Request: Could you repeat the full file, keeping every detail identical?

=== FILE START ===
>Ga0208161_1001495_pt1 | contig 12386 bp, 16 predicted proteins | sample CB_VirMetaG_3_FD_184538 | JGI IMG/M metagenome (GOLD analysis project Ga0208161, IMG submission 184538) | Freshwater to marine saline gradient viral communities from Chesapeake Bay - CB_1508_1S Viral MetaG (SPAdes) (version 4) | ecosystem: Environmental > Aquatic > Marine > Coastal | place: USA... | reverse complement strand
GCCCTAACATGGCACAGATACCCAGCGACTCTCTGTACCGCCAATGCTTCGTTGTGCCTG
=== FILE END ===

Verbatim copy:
>Ga0208161_1001495_pt1 | contig 12386 bp, 16 predicted proteins | sample CB_VirMetaG_3_FD_184538 | JGI IMG/M metagenome (GOLD analysis project Ga0208161, IMG submission 184538) | Freshwater to marine saline gradient viral communities from Chesapeake Bay - CB_1508_1S Viral MetaG (SPAdes) (version 4) | ecosystem: Environmental > Aquatic > Marine > Coastal | place: USA... | reverse complement strand
GCCCTAACATGGCACAGATACCCAGCGACTCTCTGTACCGCCAATGCTTCGTTGTGCCTG